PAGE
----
I briefly lost my mind today.
In my Uncle Bob's office there were two audio cassette tapes -- one of my grandfather's last celebrated birthday (he was 88 that birthday) and one of a visit made by his children (including my Aunt Muriel) during his final months in a nursing home, about nine months after the first tape.
To be able to go back 29 years in time to hear the voices of my grandfather and my aunts and uncles is a priceless treasure. Instantly I was transported back to my childhood days -- especially Christmas when all the family would gather in our home (we were the only children on that side of the family, so my mother had ample reason to insist that Christmas was at her house). I was not allowed to participate in the adult conversations back then, but I certainly heard them. Listening to this tape was like an immediate re-visiting of my childhood.
Hence the losing of the mind. I lay on the living room floor of my aunt's house, crying, laughing, and talking back to the tape.
The birthday tape is mostly conversation among the siblings. But I caught the remnants of my grandfather's native British accent, which he had worked hard to lose in his younger years, but which crept in occasionally anyway. For instance, "married" was pronounced "marrid" and "Cathy" was pronounced "Kethy." I heard my Uncle Norman's very broad North Jersey accent -- by far the most noticeable among all the siblings, that's for sure. No ambiguity about where Uncle Norman had been brought up!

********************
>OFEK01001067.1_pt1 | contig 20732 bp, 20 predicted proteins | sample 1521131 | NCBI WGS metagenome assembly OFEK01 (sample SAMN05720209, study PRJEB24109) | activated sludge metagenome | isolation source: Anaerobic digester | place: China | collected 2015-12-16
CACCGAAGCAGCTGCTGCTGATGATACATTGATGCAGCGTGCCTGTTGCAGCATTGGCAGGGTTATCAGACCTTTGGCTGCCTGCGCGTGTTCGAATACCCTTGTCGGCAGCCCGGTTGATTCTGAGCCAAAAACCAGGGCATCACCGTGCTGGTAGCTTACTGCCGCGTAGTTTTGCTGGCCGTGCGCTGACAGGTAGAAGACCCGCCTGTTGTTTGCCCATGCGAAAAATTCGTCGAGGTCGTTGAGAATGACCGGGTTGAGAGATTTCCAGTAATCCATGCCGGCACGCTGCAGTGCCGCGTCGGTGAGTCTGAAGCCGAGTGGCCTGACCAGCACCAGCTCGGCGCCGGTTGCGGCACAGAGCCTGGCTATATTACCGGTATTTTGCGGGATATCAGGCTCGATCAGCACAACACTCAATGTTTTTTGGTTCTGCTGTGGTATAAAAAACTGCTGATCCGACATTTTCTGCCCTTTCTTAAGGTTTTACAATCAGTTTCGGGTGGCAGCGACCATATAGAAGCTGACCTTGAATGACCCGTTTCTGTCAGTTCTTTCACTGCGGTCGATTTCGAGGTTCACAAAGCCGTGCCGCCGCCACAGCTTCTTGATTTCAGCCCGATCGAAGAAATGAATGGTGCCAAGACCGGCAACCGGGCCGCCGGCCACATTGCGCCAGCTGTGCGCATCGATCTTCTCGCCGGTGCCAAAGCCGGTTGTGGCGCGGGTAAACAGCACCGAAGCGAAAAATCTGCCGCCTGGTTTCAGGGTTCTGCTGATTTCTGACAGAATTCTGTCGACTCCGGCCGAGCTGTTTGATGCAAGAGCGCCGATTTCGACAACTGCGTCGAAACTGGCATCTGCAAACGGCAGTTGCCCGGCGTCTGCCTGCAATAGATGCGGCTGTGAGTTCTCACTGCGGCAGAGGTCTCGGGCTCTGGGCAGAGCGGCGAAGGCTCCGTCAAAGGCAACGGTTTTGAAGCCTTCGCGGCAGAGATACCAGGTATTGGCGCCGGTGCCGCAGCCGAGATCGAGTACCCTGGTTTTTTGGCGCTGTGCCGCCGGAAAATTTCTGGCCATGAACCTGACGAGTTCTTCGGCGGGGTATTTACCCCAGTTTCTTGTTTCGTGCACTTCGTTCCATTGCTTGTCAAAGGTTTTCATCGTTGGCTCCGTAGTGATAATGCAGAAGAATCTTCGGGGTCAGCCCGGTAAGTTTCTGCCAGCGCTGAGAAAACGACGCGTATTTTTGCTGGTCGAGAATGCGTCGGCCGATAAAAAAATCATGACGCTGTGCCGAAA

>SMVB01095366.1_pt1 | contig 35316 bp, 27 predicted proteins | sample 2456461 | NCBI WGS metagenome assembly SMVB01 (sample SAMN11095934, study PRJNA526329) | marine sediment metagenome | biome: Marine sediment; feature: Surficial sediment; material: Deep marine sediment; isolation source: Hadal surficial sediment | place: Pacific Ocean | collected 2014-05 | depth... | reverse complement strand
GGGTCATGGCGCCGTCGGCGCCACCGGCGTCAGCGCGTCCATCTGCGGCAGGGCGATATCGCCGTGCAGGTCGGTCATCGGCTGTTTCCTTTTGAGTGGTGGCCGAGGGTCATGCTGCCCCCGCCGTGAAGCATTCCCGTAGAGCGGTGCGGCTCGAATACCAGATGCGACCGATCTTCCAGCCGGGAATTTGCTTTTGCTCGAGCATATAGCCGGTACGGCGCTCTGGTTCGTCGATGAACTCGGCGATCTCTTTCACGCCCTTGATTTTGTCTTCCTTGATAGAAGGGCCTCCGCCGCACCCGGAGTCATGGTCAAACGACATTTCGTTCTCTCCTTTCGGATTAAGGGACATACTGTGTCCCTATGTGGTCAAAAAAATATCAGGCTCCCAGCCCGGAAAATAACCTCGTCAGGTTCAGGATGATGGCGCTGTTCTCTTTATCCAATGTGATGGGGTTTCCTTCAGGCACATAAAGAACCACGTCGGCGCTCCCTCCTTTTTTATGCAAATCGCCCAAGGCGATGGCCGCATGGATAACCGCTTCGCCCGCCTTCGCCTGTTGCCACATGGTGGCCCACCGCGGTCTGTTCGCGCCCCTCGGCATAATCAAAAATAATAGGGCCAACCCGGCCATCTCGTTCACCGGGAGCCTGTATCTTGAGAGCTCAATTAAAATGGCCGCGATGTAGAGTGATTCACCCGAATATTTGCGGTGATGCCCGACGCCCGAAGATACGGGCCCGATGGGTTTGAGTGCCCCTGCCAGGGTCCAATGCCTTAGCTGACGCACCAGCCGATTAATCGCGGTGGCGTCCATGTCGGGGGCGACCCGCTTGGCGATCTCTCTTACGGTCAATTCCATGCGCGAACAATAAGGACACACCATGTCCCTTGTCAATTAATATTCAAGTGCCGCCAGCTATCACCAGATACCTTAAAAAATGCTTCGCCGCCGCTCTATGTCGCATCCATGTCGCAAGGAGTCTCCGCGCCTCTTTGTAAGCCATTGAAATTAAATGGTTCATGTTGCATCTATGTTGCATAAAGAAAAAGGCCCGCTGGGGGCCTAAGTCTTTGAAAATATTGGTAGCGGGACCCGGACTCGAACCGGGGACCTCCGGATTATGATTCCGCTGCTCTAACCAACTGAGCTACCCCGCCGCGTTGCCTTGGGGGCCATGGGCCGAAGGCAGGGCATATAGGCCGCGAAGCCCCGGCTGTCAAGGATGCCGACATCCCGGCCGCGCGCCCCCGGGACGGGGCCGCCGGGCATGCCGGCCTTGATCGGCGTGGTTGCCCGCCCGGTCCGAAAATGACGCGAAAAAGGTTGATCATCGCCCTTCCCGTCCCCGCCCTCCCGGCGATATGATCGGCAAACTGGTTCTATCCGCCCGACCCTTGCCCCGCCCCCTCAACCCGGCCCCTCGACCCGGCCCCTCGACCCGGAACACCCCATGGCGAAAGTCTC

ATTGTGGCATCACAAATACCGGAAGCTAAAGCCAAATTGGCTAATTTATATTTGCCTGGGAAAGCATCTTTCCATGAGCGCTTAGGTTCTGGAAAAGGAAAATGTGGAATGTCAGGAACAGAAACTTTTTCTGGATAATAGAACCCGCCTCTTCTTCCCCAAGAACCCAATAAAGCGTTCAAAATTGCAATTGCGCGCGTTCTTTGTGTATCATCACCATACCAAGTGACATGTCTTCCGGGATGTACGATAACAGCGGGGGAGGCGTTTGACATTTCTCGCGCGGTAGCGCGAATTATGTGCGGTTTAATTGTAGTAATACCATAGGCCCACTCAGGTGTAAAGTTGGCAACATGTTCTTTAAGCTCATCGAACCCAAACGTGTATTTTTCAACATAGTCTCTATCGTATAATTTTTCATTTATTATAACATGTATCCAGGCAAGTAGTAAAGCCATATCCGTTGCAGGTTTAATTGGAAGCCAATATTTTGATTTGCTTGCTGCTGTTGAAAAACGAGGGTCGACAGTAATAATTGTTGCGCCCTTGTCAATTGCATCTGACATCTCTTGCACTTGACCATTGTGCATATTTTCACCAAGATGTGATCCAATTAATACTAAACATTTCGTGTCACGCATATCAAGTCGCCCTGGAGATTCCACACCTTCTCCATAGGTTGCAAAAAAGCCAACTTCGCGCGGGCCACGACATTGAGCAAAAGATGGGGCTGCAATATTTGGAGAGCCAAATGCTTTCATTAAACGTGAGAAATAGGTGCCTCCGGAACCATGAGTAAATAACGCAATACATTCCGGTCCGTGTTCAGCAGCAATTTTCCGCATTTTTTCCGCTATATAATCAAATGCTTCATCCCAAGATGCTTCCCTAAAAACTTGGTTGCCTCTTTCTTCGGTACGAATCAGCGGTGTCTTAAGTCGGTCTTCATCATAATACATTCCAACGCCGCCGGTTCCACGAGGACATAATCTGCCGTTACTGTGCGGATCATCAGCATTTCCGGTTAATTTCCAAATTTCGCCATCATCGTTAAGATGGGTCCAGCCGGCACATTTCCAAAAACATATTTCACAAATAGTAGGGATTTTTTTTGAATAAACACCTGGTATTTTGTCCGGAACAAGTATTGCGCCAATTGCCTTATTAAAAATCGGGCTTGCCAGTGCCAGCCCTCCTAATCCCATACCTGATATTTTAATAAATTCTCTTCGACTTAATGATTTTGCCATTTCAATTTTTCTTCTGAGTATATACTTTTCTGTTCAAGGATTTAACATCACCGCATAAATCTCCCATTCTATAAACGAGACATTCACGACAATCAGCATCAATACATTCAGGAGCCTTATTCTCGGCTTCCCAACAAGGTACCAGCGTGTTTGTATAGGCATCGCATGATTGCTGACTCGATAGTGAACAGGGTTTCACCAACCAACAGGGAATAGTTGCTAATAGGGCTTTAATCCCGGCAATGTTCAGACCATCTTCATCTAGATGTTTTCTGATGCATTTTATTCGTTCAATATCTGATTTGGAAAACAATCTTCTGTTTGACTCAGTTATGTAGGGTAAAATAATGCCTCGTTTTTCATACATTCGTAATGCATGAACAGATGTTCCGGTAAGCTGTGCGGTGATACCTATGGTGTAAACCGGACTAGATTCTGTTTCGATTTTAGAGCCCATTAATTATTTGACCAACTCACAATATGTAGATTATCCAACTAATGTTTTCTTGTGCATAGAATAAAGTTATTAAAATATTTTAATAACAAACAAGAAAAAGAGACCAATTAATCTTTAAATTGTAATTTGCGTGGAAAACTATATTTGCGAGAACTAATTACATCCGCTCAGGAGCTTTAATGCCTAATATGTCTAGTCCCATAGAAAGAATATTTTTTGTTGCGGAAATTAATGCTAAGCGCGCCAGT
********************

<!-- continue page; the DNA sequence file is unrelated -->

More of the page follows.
The second tape is of my grandfather playing the little organ in the chapel of the nursing home. Mostly he played hymns, but he also played -- and SANG -- "O Danny Boy," a song he'd sung many times as a professional tenor (his side job when his kids were growing up). It is obvious that his vocal cords were totally unused to singing by then -- he was 89 at the time of the tape -- but I can still hear the WAY that he sang and, occasionally, a note that rang true both in intonation and tone quality from his youth. Fascinating!
I sang along with him on "O Danny Boy" and reveled in the virtual duet.
Over and over again through my lifetime, my mother and her sisters would try to figure out just whose voice I had inherited. One aunt swore that I had their mother's voice -- but Grandpa put an end to that when he noted that his wife (my grandmother, whom I never met due to her early death) had been an alto. In my classical years, I was a lyric soprano. So, not Grandmother's voice.Listening to these tapes, I'd say that I really inherited the female version of my beloved Grandfather himself -- a lyric tenor in his professional days.
The pop group ABBA had a song in the early 1980s (or maybe late 1970s) called "Thank you for the music." It is most appropriate for me to say to my Grandpa Newark -- thank you for the music.